The news regarding nursing home abuse in Pennsylvania is starting to take a turn for the better, as the state is taking a more active and stricter role in combating these cases. Attorney General Josh Shapiro has begun making efforts to improve the quality of care in nursing homes. In particular, his plan is focused on stopping the financial exploitation and abuse of seniors in nursing homes. By working with banks and fraud agencies, Shapiro hopes to identify cases of financial abuse, even when the victim isnt aware that it is happening or is too afraid to make a claim. Also helping to fight this issue is the Elder Justice Act. This act, signed into law in 2010, has been largely ineffective thus far because of underfunding. However, its budget has recently been doubled, as part of an active effort to ensure this first legislation directed at the issue of elder abuse is a success. With additional funding, the act should be able to ensure better that caregivers are properly trained and that incidents of elder abuse are watched and investigated in a more thorough and timely manner. As a state, the Pennsylvania Department of Aging has set forth a plan to create a standardized training program for all adult protective services investigators. This would help make case consultation on issues regarding neglect, financial exploitation and other examples of elder abuse much more accessible.
What You Can Do to Prevent Nursing Home Abuse in Pennsylvania?
While lawmakers are doing a lot right now to help to avoid nursing home abuse, there's plenty you can do as well. Identifying some of the early warning signs of nursing home abuse could save your loved one a lot of strife, especially if they are too embarrassed to bring attention to their case or incapable of correctly identifying abuse. It isn't going to be obvious, but there are some subtle signs, such as:
- Disinterest in activities that used to be exciting to them
- Bed sores and other signs of neglect
- Bruising and other noticeable injuries caused by physical abuse
- Noticeable changes in personality, especially being more withdrawn and quiet than usual
- A dismissive attitude towards talking about their nursing home or personal caregiver or avoidance of the topic
- Missing or misplaced personal items like jewelry that the loved one usually wears
- Apparent and sudden decline in personal hygiene, grooming and other areas of wellness
The more you know what to look for, the easier the warning signs will be to spot and the quicker youll be able to put a stop to the abuse. If you believe your loved one is experiencing any nursing home abuse, no matter how severe, your first course of action is to contact the Pennsylvania Department of Aging. They have a statewide hotline (1.800.490.8505) where a trained agent will listen to your scenario as you explain the type of abuse you feel you witnessed. In cases where the abuse is criminal, they will take the necessary steps to notify law enforcement of the situation. This is the fastest way to prevent further harm to the victim and get them the immediate help that they need. Once the case has been reported, then you want to seek the help of the best nursing home abuse attorney in Pennsylvania. Because of the different types of elder abuses and how vastly they can differ in severity, these cases typically result in one of three proceedings:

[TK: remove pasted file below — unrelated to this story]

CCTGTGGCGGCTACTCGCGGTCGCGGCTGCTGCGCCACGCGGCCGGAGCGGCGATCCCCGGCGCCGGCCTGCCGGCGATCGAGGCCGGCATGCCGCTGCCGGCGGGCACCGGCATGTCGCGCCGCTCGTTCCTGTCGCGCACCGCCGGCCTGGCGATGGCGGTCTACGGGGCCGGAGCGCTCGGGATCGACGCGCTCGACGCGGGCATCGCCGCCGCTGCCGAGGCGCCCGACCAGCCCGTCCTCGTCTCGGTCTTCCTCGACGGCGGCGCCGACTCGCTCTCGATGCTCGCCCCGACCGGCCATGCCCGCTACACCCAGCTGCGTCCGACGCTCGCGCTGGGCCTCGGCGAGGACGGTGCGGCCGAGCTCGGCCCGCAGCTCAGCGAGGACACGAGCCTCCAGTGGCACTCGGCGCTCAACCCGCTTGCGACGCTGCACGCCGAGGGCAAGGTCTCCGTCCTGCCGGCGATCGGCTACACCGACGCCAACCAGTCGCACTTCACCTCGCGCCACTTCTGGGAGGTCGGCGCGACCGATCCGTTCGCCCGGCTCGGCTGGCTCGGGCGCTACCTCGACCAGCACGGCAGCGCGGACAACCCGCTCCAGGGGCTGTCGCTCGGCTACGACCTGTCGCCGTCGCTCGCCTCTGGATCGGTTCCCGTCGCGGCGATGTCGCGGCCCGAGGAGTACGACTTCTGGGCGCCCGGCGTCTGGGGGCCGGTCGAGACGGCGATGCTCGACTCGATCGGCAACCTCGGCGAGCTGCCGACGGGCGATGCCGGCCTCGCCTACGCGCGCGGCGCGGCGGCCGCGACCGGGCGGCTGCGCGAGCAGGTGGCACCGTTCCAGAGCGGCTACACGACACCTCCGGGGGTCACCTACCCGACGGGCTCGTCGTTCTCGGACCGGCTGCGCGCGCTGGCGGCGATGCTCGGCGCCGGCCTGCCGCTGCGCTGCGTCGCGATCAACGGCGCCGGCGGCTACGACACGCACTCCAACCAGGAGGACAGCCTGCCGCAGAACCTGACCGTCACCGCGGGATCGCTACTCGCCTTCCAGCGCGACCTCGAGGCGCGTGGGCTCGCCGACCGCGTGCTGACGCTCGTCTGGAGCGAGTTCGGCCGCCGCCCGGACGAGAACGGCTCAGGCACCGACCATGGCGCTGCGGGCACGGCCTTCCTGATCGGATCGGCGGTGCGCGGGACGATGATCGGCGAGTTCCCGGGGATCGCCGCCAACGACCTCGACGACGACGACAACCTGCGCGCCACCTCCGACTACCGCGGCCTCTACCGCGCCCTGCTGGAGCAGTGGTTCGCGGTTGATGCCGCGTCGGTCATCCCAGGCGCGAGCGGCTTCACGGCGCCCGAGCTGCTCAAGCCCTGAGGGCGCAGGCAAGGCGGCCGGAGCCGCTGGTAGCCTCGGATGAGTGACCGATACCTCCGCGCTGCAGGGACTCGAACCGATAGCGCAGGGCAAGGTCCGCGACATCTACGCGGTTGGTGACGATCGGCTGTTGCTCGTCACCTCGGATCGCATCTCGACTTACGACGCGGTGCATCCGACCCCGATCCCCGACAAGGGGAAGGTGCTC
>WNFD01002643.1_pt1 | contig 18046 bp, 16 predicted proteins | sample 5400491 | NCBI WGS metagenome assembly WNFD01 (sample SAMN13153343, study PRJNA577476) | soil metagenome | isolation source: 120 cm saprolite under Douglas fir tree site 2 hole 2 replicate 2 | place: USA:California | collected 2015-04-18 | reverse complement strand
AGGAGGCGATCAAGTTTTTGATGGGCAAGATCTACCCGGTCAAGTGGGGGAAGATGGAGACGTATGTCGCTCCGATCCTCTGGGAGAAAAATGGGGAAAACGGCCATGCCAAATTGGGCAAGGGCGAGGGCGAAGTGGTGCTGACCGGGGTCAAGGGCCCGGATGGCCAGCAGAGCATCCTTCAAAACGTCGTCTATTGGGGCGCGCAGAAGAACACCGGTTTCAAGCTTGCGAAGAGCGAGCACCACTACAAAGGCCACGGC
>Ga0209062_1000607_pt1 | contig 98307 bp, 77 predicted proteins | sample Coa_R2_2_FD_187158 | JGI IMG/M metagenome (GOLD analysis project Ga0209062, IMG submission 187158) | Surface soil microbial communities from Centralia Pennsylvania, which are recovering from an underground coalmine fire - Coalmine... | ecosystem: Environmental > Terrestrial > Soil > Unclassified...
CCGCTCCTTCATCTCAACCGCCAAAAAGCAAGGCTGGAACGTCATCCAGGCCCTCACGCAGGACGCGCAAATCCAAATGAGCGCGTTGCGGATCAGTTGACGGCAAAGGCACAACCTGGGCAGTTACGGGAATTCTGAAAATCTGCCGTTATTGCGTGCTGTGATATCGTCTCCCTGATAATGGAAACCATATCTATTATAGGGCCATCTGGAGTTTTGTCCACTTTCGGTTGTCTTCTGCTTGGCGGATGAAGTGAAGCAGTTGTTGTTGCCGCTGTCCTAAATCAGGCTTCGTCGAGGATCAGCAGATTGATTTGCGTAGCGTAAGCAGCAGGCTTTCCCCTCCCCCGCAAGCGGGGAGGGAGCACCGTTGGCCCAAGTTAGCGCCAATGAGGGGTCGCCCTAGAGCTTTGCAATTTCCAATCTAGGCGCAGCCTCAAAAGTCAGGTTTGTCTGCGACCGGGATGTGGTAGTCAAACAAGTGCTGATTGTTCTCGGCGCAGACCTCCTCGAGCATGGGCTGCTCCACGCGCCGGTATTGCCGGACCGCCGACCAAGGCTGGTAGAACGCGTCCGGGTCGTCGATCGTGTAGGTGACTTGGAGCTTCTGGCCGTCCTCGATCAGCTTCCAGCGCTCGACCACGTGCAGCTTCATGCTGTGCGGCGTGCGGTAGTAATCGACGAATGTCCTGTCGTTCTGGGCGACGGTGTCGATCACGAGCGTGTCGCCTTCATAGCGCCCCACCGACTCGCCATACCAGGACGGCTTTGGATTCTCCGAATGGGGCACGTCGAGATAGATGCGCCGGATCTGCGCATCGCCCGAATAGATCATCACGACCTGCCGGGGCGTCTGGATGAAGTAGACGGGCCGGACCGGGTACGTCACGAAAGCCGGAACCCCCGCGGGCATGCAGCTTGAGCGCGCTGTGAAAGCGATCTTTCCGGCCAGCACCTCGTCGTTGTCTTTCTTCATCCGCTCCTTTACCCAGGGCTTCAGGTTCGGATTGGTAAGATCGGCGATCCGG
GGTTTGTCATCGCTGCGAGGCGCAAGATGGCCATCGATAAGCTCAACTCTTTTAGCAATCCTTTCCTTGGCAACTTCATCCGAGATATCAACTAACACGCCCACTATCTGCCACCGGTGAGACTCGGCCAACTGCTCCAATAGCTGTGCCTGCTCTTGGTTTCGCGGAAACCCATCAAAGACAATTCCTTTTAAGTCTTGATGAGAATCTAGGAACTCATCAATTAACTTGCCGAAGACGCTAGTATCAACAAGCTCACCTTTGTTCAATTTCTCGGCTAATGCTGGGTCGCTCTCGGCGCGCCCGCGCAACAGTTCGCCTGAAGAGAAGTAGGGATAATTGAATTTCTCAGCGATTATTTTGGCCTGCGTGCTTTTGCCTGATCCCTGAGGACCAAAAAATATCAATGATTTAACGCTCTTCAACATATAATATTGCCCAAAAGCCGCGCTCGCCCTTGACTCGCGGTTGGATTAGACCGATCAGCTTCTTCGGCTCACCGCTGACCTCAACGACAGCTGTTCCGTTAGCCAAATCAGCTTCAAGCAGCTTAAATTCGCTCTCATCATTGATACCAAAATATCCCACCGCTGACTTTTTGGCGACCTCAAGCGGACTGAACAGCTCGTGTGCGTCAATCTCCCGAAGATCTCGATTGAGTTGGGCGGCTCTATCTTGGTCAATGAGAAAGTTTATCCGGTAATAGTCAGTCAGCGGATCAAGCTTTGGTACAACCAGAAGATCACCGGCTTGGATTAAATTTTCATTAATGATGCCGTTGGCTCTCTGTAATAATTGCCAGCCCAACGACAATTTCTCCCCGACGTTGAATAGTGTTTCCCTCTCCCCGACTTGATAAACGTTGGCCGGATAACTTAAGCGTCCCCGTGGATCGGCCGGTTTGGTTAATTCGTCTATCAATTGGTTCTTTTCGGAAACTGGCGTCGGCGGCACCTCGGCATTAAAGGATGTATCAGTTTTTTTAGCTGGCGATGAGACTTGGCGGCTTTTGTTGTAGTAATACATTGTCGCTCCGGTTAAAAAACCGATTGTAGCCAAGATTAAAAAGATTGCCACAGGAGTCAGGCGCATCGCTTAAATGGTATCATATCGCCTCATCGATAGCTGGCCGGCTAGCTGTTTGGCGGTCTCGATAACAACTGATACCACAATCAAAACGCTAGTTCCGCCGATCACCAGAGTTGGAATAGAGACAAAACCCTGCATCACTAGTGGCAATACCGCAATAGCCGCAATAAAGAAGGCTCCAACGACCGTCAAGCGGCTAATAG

- Protective services investigation: Most cases will involve some investigation by the Pennsylvania Department of Aging or another protective service agency. Minor incidents of abuse where civil action isn't being pursued typically don't escalate beyond this investigation.
- Civil action/lawsuit: For cases where the victim wants to recover damages from the at-fault party, then they need the best PA elder abuse, attorney. No matter what form of abuse the victim has suffered or what type of damages they wish to recover, an experienced nursing home abuse lawyer in Philadelphia will ensure you improve and reach as amicable an end as possible.
- Criminal prosecution: In the worst elder abuse cases, where a crime has been committed (sexual abuse, severe physical or bodily injury or even suspicion of death), the criminal prosecution proceeding will determine the level of punishment that the abuser must face for their harmful and criminal conduct.
In civil action cases and protective services investigations, the responsible or at-fault party isn't always the perpetrator of the abuser him/herself. Often the responsibility falls on the shoulders of the senior care facility or organization that hired the individual and didn't adequately monitor their behavior or screen them during the interview process. With the best elder abuse lawyer in Philly on your side, identifying the correct responsible party and recovering the damages you are owed is much less stressful.
What Should I do If I Suspect That A Relitive is a Victim of Nursing Home Abuse?
Don't let elder abuse persist in Pennsylvania. If you have any feelings that you, a loved one or someone you know may be a victim of abuse in their nursing home, take the necessary steps to get that person out of harms way by contacting the Pennsylvania Department of Aging. Then, seek out the help of a top PA elder abuse lawyer specializing in nursing home cases.